Homage to Jamaica Kincaid
Don’t smoke cigarettes, and if you do, never smoke in the house or on a date; and by all means don’t walk while smoking or you’ll look trashy; don’t drink till you’re twenty-one, and not much then, some boy will try to get into your pants and there you’ll be—unmarried and a baby to raise. Open the door for the person behind you, whether it’s a girl or boy; there’s no substitute for good manners, it means good breeding; whenever you leave, be sure Blackie has water in the backyard and front. Always answer the phone on the second ring; the first makes you look too eager, no sought-after girl wants to look eager; the third ring makes you look lazy, a sign you’ll be fat one of these days; and work on baking your biscuits, just never eat them or you’ll be big as a house. Always be sweet as pie to the postman, Blackie’s bitten him twice; never contradict your father, especially when he comes home from work; after he’s had two bourbons and finished the news, then you can talk. Always close the door to your bedroom; you never know when a workman’s in the house, and if he sees your bed, he’ll think you’re a loose girl and start talk about you. Don’t let air escape in public; it shows you were raised in a barn; bathe once a day, and if you can’t, always take a whore’s bath; a lady never smells, and that goes for deodorant too. Don’t spit in public; a lady never spits when she can be seen, and if you have a piece of chicken you can’t swallow, excuse yourself and spit it in the toilet. Pay attention to the preacher on Sunday; if his wife catches you looking off, she might think you’re tired from fooling around Saturday night and start talking about you. Take the house key whenever you leave; you never know when your father or I may run out; and never on your life have a boy inside this house unless one of us is here. Boys are out for one thing, and if you’re that kind of girl, you’re going to wind up like your cousin Lynette—unmarried and a baby to raise.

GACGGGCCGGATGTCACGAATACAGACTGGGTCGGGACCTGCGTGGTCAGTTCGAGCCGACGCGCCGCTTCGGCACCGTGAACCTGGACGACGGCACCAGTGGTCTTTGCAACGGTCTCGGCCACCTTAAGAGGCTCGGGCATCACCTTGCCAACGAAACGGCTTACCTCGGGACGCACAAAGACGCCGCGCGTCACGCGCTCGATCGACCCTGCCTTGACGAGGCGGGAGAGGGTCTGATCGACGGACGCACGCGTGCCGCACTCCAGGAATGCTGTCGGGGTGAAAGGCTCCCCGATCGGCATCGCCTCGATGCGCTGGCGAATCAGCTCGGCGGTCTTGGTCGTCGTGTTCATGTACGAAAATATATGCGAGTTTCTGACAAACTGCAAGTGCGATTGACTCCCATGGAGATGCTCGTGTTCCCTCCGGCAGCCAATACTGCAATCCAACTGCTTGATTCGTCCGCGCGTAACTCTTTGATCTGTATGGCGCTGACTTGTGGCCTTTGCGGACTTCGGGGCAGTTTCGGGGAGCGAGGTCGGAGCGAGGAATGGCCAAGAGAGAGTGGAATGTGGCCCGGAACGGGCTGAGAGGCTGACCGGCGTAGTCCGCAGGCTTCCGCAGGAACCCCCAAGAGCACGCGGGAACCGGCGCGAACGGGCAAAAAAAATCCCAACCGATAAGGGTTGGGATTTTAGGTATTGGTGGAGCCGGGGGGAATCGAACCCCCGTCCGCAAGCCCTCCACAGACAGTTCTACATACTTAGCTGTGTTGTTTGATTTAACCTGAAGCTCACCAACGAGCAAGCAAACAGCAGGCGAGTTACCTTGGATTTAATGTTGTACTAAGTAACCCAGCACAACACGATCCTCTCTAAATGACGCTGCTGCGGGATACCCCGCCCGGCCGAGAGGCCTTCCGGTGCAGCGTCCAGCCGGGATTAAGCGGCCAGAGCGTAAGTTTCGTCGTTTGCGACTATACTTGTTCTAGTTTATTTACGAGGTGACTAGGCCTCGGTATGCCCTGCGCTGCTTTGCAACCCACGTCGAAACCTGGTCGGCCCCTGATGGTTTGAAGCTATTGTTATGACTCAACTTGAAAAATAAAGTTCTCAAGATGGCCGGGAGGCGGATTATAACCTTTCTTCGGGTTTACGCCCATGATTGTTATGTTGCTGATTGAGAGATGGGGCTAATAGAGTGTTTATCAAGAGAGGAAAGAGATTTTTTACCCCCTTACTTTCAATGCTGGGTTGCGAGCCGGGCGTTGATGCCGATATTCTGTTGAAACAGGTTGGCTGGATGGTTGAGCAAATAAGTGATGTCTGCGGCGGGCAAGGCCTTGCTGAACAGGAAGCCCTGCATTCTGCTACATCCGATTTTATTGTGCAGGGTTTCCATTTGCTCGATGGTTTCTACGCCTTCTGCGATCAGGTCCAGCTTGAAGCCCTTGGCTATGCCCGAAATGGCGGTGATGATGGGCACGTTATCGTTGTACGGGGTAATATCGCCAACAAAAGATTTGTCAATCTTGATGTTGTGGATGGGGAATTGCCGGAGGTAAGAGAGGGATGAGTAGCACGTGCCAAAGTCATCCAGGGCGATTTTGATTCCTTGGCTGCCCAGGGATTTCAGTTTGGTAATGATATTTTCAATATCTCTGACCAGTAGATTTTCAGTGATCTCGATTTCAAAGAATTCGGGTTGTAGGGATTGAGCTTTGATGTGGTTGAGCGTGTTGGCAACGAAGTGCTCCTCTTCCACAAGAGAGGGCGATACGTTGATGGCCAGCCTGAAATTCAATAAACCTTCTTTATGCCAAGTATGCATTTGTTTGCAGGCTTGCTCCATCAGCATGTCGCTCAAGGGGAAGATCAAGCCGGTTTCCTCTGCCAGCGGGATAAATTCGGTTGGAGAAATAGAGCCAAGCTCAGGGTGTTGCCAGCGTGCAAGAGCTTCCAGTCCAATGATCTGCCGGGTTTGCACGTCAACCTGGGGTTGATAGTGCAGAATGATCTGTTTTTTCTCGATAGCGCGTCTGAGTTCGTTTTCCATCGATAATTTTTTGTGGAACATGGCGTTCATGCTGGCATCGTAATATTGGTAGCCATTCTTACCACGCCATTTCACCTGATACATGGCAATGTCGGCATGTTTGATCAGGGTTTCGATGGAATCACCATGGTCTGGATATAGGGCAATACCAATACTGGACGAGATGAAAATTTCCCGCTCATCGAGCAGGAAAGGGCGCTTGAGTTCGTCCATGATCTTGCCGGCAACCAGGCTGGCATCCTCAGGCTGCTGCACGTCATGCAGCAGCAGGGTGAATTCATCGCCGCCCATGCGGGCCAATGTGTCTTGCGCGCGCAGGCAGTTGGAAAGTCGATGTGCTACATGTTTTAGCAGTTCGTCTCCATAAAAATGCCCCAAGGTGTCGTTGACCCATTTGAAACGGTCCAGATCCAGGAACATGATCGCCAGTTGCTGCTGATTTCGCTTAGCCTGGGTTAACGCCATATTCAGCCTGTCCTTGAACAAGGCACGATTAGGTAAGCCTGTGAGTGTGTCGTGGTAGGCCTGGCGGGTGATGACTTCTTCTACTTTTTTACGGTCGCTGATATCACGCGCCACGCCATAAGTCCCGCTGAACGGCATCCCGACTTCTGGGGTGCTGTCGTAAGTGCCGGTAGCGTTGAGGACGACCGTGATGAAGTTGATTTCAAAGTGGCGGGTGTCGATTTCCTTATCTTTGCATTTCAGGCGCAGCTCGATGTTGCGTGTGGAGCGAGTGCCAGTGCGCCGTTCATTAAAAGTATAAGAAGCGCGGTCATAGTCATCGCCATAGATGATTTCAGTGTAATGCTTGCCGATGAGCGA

Chella Courington is a writer and teacher. With a Ph.D. in American and British Literature and an MFA in Poetry, she is the author of four poetry and three flash fiction chapbooks. Her poetry and stories appear in numerous anthologies and journals including SmokeLong Quarterly, Nano Fiction, The Los Angeles Review, and The Collagist. Her recent novella, The Somewhat Sad Tale of the Pitcher and the Crow, is available at Amazon. Reared in the Appalachian South (North Alabama), she now lives in Santa Barbara, CA, with another writer and two cats.